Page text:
#2
check out how high the moon..its a jazz standard that has a major/minor key change within the first 4 bars
#3
Piccardy [sp?] 3rd. You can use it with a plagal cadence and then move on from there as you see fit.
Quote by nightwind
You must never double the leading tone ever. Failure to comply will result in a fugue related death.
#4
Quote by troyponce
Piccardy [sp?] 3rd. You can use it with a plagal cadence and then move on from there as you see fit.

What does that mean? Sorry, I'm not a theory expert yet.
#5
Are you modulating from a minor key to its relative major or to its parallel major key? A common way to modulate is by using a pivot chord. A pivot chord is a chord two keys have in common. For example, a progression like Em7-B7-Am7-D7-GMA7 uses Am7 as a pivot chord. Assuming we're starting in E minor (using the harmonic form) and ending in G major, the Am7 functions as a pivot chord since in E minor, it's the iv chord and in G major it's the ii chord. This allows a smooth transition since the Am7 chord makes sense in both keys.
...to give your love no matter what is what she said...
#7
The simplest way is to go to the dominant of the key you want to go to. If you're on Am, drop to G7 and the go to C. It's hardly the smoothest method out there, though.
How may The National D help you waste your time?
#8
Work with what the parallel keys have in common - 1, 2, 4 and 5. If you look at it in terms of the most important and relevant chords to the defenition of a key, the most important is the 1, and then the fourth and the fifth (I wouldn't recommend transitioning on the 2, it's just ugly). While a simple transition like Cm to C would sound a little weird, it gives you somewhere to start from.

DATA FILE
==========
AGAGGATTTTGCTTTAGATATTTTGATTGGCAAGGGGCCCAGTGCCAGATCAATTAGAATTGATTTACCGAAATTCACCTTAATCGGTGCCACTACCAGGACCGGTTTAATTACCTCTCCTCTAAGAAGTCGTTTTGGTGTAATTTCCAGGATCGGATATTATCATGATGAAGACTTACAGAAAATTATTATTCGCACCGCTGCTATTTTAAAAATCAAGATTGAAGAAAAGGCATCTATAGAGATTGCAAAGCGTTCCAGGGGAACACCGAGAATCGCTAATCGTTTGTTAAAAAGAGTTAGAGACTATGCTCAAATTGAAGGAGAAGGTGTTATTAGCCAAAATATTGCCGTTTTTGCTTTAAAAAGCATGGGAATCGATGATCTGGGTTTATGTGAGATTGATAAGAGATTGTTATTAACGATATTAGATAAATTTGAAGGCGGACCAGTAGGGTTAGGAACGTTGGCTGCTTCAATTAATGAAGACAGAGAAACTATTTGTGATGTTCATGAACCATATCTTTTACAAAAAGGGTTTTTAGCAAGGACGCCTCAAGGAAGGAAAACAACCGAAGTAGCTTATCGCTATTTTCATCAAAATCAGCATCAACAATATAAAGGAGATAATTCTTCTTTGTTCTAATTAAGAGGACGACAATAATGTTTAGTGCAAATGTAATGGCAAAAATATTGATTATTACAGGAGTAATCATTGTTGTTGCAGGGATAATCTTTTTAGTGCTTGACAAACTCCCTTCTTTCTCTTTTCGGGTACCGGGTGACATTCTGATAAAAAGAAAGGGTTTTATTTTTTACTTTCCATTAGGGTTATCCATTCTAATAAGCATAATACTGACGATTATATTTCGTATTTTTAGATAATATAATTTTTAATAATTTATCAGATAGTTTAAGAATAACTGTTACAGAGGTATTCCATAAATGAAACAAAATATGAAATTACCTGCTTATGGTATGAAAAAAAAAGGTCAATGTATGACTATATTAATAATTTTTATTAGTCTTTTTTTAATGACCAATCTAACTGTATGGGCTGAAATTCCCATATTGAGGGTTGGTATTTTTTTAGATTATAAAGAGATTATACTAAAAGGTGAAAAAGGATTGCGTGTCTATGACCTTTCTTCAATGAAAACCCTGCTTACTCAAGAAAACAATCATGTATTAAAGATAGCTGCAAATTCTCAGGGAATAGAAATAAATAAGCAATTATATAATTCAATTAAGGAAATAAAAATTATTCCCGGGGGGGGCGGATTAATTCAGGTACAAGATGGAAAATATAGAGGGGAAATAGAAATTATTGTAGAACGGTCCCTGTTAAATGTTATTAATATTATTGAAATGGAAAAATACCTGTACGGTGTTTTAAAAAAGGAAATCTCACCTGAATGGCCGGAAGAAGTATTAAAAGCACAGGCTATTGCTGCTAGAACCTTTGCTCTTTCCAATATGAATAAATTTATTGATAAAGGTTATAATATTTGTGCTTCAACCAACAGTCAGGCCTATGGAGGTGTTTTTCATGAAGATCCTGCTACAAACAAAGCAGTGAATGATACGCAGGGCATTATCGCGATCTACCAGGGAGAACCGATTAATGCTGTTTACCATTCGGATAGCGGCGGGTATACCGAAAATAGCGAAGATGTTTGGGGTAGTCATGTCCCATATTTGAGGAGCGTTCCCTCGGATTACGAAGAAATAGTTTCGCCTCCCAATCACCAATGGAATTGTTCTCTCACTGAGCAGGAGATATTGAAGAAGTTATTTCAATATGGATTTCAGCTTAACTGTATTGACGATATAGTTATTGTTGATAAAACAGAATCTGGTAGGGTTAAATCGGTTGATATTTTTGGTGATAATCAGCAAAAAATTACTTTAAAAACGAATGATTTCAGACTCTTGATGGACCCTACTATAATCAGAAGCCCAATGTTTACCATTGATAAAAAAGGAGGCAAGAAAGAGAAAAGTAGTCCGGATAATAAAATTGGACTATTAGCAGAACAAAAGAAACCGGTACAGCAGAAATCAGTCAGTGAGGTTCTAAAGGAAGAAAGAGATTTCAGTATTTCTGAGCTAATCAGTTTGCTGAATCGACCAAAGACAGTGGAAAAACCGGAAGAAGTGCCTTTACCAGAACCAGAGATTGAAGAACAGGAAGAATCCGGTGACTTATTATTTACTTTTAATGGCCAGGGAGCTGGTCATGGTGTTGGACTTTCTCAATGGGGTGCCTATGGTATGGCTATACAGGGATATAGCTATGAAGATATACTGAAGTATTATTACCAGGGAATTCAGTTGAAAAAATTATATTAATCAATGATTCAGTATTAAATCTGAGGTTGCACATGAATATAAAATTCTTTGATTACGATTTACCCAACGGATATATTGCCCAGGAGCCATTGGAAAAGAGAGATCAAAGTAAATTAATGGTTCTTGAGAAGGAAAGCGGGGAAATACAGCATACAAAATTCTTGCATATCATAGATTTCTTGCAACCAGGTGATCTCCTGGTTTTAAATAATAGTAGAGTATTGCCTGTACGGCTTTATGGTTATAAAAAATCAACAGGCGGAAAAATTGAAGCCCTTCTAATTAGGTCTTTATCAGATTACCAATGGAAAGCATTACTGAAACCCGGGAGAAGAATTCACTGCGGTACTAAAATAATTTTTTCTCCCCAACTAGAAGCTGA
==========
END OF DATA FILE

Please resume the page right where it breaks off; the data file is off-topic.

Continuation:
People writing songs that voices never shared
No one dared
Disturb the Sound of Silence
#9
^I think it depends on what you're going for. A lot of jazz tunes modulate on the ii chord and it makes perfect sense.

Anyway, the easiest way to modulate between parallel keys besides going straight into the new tonality is to use the V chord (assuming you're not playing a minor v in the minor key) as a pivot like Cm-F7-C.
...to give your love no matter what is what she said...
#10
Sharpen all third degrees, sharpen all sixth degrees. Then transpose that peice either down 9 semitones or up 3 semitones. That works well for melodies. For chords its just a matter of changing the chord from minor to major and then transposing the chord.

EDIT: oops, sharpen all the seventh degrees too . Otherwise it would be mixolydian, not ionian.

And I think I misread the question, sorry
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[U]      //| \      |       |      [/U]
[U]     | \|_ |     |     .-|      [/U]
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Last edited by demonofthenight at Oct 5, 2007,
#11
Quote by demonofthenight
Sharpen all third degrees, sharpen all sixth degrees. Then transpose that peice either down 9 semitones or up 3 semitones. That works well for melodies. For chords its just a matter of changing the chord from minor to major and then transposing the chord.

That's not modulating, that's just half-transposing while in the process fundamentally altering the song from the aeolian to moxilydian mode.
People writing songs that voices never shared
No one dared
Disturb the Sound of Silence
#12
Quote by rageandlove04
^I think it depends on what you're going for. A lot of jazz tunes modulate on the ii chord and it makes perfect sense.

Anyway, the easiest way to modulate between parallel keys besides going straight into the new tonality is to use the V chord (assuming you're not playing a minor v in the minor key) as a pivot like Cm-F7-C.

ah, great. thanks
#13
i'm preferable of using the fifth degree in a 7th chord ie

say you're in E minor and want to go to E major, might do something like

Em, Am, D, B7 -> E, A, D, B7